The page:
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  1. #1
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    why does some javascript go in head tag?

    Why does some javascript go in the head tag,and some goes in the body tag? What makes the difference with where it needs to go in the code?

    Thanks!

  2. #2
    SitePoint Enthusiast RogueJedi's Avatar
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    Well, it really doesn't matter where you put most JavaScript code -- in the <head>, <body>, or just before the </html> tags.

    It has become standard practice, tho', to put certain types of code in certain places. For exaple:

    The following would normally go in the <head> section of an HTML document:
    Code:
    <script language="JavaScript" type="text/javascript">
    function doStuff {
        document.write("<p>Some Stuff</p>"):
    }
    </script>
    While the following would be put into the document body at the position where you would want to output to show up:
    Code:
    <p>
    <script language="JavaScript" type="text/javascript">
    var newVar = "Some Stuff";
    document.write(newVar);
    </script>
    </p>
    Ultimately, it's just a matter of style -- how do you prefer to do it?
    Rob Nolan
    Do or do not, there is no try.

  3. #3
    What? Maelstrom's Avatar
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    I also find it is a matter of neatness. I put everything possible in the head and call it if I have to from the body. This way when another coder comes along he can read the code quite a bit easier than having tonnes of <script> tags throughout the body.
    Maelstrom Personal - Apparition Visions
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  4. #4
    SitePoint Evangelist
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    I suppose it doesn't matter, as long as your function is defined before your call to it, is called. If you kno what I mean.

    I reckon some is put in the head because the authors want it to load first.

  5. #5
    SitePoint Enthusiast RogueJedi's Avatar
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    Yeah, I generally try to keep as much of my scripts as possible in the head section, or in an external file. Especially if I have a lot of functions, or if any of the functions are more than 10 lines of code.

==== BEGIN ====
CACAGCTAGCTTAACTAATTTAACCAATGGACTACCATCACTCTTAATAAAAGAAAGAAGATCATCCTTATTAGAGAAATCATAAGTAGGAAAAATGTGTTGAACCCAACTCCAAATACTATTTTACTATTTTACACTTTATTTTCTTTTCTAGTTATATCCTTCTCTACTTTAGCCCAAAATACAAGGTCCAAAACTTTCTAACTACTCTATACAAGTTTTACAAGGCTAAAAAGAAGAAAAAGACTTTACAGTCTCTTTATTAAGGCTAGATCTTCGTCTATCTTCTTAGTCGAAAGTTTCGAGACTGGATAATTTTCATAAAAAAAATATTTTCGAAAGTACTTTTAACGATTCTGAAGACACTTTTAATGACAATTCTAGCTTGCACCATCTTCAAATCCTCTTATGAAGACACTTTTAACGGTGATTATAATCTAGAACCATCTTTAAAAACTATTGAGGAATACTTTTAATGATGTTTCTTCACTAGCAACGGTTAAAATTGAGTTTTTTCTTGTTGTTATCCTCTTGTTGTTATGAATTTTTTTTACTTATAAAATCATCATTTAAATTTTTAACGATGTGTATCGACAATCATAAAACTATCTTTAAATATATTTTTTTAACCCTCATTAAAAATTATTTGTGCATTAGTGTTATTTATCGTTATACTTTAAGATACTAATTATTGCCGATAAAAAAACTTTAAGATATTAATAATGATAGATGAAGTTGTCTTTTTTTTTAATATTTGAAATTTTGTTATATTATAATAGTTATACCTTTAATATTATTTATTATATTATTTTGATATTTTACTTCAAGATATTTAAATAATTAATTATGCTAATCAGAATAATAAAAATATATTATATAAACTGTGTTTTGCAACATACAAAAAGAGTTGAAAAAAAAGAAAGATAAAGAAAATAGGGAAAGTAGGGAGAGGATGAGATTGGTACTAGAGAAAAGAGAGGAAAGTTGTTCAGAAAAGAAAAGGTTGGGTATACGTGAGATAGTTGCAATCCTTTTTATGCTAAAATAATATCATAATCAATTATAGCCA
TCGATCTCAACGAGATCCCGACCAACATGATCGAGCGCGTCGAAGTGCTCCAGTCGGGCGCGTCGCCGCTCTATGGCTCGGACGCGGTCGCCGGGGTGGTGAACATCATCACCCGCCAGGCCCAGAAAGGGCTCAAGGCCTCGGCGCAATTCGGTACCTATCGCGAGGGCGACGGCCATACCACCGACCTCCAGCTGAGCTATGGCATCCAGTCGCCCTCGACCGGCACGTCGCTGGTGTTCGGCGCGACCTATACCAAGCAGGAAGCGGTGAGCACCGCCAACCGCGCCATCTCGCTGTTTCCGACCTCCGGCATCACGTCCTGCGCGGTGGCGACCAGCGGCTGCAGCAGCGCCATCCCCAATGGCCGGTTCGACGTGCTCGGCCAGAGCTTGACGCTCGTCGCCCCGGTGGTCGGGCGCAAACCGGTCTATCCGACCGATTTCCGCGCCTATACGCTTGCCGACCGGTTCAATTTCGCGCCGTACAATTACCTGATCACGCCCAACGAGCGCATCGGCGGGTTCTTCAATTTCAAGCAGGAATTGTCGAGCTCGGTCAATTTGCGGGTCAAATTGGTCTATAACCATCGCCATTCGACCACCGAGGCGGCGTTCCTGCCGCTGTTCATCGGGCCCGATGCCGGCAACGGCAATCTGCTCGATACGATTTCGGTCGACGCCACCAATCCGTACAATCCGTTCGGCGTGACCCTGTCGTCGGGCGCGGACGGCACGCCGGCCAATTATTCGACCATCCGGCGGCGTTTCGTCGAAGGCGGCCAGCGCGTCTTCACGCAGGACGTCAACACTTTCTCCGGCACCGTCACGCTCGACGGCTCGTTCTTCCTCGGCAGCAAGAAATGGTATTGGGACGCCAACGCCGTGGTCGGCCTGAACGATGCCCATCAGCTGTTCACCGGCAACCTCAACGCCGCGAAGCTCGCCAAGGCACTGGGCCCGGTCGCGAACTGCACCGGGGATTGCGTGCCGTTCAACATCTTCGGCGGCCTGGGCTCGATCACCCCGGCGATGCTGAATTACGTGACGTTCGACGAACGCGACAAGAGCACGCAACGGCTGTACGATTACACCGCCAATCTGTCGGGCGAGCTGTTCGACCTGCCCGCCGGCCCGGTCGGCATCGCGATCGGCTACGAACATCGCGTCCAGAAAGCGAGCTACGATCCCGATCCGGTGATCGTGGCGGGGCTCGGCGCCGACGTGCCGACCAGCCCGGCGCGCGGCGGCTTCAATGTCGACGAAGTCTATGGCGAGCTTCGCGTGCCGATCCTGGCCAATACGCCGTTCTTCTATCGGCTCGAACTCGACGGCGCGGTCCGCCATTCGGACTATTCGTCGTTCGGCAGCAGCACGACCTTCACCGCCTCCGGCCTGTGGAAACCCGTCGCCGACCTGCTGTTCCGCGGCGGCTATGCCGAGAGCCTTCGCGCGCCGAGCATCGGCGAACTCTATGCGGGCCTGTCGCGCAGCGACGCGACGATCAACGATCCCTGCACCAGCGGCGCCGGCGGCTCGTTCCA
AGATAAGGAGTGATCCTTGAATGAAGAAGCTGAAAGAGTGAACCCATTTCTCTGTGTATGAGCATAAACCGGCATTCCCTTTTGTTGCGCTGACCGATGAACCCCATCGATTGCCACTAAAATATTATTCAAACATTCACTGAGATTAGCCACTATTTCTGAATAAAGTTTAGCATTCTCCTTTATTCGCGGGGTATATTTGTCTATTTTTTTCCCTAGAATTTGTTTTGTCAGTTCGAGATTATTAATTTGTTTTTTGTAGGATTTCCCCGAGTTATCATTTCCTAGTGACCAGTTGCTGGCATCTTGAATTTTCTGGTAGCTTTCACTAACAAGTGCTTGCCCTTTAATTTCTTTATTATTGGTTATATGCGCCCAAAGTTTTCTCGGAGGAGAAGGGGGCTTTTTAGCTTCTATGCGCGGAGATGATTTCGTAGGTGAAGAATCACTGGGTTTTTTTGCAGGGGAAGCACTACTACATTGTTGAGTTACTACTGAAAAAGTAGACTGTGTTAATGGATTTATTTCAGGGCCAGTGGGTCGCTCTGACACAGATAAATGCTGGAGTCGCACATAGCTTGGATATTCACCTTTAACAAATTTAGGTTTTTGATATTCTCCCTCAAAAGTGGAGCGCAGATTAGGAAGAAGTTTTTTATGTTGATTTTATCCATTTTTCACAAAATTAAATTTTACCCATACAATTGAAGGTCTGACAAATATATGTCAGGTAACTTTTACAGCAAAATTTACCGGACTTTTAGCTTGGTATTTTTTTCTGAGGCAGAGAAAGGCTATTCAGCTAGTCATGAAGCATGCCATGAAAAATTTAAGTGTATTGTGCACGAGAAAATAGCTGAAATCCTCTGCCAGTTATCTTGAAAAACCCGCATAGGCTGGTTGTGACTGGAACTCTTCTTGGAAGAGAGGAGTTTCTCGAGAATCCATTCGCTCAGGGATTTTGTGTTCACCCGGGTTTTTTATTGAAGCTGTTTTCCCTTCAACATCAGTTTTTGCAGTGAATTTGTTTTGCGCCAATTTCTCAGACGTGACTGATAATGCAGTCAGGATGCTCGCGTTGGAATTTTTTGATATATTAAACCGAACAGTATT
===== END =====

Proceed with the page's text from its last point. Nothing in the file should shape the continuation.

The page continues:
Rob Nolan
    Do or do not, there is no try.

  6. #6
    SitePoint Guru Vincent Puglia's Avatar
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    Hi MarnieB,

    As a general rule, javascript code goes between the head so they are loaded and ready for when the page is rendered. (Microsoft's FrontPage Xpress places all javascript code directly after the <body> tag; then again, they do a lot of weird stuff)

    The only real rules you need to follow are:
    1) never use a function before it is declared:
    x = myFunc(1,3);
    function myFunc(a, b).....
    2) never call a function that uses form elements -- until the form has loaded.
    function myFunc()
    {
    document.myForm.myTextBox.value = 'Hi';
    }
    otherwise, you'll get 'has no properties' errors.
    3)never put HTML tags within an external *.js file -- this includes <script> tags
    4) avoid putting <script> tags around every function
    it makes for messy code and takes a nanosecond extra to load

    Vinny
    Last edited by Vincent Puglia; Nov 20, 2001 at 22:22.
    Where the World Once Stood
    the blades of grass
    cut me still

  7. #7
    ALT.NET - because we need it silver trophybronze trophy dhtmlgod's Avatar
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    I'ld have to agree with Vincent Puglia. It a good idea to place javascript in the head of the docuemnt as for it to be already loaded when the user tried to call it. There would be no point if the call for a function is loaded to the page before the actual function.

    What if someone caused an instance of the function before it was loaded? It was cos an error and wouldn't look very good, would it.

    But thats just my 2cents



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